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‘The Assistant’ Review: Julia Garner Shines In Piercing Drama Inspired By The Harvey Weinstein Scandal

The Assistant

Without flash or melodramatic tendencies, documentarian Kitty Green makes an impressive narrative debut with The Assistant, a quietly effective roman à clef clearly inspired by the scandals surrounding Harvey Weinstein. First seen at the Telluride Film Festival over Labor Day and screened last week at the Sundance Film Festival, this low-key, almost cinema verite look at one day in the life of a young female assistant working at a movie production company in the Tribeca area of New York City is a slow-burning exercise as she realizes her boss just may be a sexual predator.


Although we never see him, and his name is never mentioned, it is obvious who this boss is supposed to emulate. His voice is in fact heard only once, screaming at her on the other end of the phone, but a sharp picture of who he is and how he treats his employees is unmistakably someone who could be Weinstein — but it could be others too. Green is quick to say this is actually meant to be something more universal, that this kind of behavior is something that happens not only in entertainment industry offices but anywhere, and that is why she doesn’t draw it directly to Weinstein but keeps it a little more of a guessing game.

The movie posters hanging on the walls of the movie production office are in fact fake titles, but the humiliation this new office assistant named Jane (fresh out of college and aspiring to be a producer) goes through is heartbreakingly real. She is played with understated grace and subtlety by Emmy winner Julia Garner (Ozark), who is consistently compelling to watch, especially in the film’s most harrowing scene set in the human resources office as she brings her concerns to the man (Matthew McFayden) who might as well be the Palace Guard for his boss.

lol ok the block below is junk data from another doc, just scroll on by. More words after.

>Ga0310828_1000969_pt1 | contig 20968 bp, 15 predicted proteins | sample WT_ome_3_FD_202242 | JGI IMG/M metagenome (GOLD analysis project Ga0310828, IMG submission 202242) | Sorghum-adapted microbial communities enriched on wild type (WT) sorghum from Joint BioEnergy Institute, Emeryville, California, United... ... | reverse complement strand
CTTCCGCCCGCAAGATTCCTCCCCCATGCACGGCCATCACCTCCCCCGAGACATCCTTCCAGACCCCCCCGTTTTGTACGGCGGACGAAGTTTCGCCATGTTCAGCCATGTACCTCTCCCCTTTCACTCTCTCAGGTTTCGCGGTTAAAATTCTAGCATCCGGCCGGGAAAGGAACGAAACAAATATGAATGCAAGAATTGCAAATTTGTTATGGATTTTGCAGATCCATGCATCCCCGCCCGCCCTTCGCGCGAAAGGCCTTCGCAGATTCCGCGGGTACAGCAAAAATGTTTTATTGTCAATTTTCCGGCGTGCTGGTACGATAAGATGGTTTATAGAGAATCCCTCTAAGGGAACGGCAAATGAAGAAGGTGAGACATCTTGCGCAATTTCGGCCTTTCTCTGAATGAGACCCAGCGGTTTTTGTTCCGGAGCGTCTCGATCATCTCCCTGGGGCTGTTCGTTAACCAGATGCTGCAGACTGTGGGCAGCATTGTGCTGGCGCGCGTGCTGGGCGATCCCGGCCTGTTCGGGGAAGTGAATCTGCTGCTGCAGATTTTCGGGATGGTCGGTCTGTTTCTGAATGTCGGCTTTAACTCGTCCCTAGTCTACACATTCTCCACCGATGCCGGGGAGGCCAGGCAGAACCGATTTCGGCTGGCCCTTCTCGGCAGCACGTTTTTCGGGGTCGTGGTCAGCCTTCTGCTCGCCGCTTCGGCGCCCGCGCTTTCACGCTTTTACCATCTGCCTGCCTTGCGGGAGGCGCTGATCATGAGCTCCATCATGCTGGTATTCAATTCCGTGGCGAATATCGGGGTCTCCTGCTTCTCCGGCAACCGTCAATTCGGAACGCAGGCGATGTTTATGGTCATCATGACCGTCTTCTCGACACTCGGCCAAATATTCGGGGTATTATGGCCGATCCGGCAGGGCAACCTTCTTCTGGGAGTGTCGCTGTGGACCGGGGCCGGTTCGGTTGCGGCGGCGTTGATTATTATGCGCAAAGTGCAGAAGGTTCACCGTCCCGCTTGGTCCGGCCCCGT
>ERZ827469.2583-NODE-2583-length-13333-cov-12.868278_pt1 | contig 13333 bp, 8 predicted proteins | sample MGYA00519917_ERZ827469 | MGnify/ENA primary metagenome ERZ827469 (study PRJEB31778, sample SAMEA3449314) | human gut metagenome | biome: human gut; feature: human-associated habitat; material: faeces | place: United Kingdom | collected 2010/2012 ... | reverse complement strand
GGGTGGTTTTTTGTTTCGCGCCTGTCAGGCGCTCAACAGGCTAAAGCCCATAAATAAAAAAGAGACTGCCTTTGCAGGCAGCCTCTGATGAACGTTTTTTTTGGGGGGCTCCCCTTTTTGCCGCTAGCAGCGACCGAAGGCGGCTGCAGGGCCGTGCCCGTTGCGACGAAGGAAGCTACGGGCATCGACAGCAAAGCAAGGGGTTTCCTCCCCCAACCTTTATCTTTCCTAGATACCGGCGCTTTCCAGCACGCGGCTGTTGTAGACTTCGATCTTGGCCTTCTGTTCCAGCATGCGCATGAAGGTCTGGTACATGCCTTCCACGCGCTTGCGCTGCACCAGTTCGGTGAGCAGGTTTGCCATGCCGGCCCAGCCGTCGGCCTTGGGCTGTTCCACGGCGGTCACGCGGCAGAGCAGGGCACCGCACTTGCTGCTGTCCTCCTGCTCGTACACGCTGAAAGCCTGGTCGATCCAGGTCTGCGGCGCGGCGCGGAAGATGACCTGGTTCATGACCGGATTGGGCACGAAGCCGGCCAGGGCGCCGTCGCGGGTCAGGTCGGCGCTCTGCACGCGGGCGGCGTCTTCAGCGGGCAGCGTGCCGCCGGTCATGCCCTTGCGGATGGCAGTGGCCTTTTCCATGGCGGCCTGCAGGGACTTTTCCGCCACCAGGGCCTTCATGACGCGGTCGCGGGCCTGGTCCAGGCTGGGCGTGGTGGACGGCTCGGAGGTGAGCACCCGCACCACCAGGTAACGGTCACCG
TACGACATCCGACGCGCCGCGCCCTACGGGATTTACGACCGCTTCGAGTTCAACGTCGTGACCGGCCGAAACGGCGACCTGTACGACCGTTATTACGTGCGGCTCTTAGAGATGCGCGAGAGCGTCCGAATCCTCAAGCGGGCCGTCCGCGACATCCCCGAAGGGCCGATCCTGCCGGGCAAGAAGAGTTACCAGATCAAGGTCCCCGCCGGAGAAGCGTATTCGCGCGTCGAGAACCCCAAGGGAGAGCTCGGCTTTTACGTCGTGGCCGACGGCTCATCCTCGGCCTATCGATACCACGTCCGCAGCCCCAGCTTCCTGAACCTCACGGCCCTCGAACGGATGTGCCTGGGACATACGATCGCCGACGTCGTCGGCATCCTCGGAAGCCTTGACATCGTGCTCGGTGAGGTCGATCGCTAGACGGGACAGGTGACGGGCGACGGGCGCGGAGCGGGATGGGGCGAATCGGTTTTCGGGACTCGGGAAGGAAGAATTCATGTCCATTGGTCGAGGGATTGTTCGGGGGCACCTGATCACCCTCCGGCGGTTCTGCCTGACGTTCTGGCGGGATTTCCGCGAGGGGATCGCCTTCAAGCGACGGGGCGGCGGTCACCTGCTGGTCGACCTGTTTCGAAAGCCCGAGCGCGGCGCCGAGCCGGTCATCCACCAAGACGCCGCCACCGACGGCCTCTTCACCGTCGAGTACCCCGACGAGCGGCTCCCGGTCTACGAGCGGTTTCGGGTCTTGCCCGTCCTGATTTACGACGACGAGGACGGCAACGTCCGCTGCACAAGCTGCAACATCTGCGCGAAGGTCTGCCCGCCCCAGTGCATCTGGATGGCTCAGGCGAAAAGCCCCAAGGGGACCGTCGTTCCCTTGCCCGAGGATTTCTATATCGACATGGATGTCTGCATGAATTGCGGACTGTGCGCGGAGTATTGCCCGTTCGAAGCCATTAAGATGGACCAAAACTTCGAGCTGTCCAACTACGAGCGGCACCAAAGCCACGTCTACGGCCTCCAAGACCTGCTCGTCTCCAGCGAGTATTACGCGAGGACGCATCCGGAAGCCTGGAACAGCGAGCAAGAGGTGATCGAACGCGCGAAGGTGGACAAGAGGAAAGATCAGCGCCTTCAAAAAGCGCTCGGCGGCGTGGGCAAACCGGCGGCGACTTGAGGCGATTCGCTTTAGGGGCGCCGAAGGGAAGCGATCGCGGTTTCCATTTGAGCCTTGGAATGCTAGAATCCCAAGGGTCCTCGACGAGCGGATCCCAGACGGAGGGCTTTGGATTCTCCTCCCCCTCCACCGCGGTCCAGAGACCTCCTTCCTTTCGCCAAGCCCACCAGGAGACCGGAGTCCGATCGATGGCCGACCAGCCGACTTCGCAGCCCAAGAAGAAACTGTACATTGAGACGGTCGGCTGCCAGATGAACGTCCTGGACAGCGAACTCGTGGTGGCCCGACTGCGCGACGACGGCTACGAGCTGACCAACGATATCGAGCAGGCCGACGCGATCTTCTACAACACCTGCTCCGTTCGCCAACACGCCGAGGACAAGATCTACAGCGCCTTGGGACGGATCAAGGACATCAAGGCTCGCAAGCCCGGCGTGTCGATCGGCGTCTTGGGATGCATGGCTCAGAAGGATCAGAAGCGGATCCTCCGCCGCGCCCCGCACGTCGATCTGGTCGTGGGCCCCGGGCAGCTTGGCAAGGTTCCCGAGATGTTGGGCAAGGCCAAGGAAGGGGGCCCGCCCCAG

As the movie begins, you won’t even have much of a clue that this isn’t some sort of intimate look at the life of any ordinary office worker. Jane staples papers, makes coffee, picks up things as she is first to arrive in the morning, and even cleans up a couch where she also finds an earring, perhaps a first indication something untoward might have happened there the night before. It is definitely a clue of what is to come as she also has to deal with the more seasoned male assistants who work in the outer office with her, and who tend to give her advice on not stepping on any toes and how to deal with the unseen master of this domain.

This is a deceptively simple film, not one that pretends to be anything other than a revelation of the realities of office politics in dealing with a scary proposition that you are working for someone in a powerful position who takes advantage in every way. Green’s remarkable achievement here is just to let it play out, almost mundanely, until the whole picture is right there in front of us.  Garner is simply superb, resisting any opportunity to ever let us see her acting. I was impressed.  This movie will stay with you and make you think. Producers are James Schamus, Scott Macaulay and P. Jennifer Dana. Bleecker Street releases it Friday.

Check out my video review with scenes from the film by clicking the video above. Do you plan to see The Assistant? Let us know what you think.

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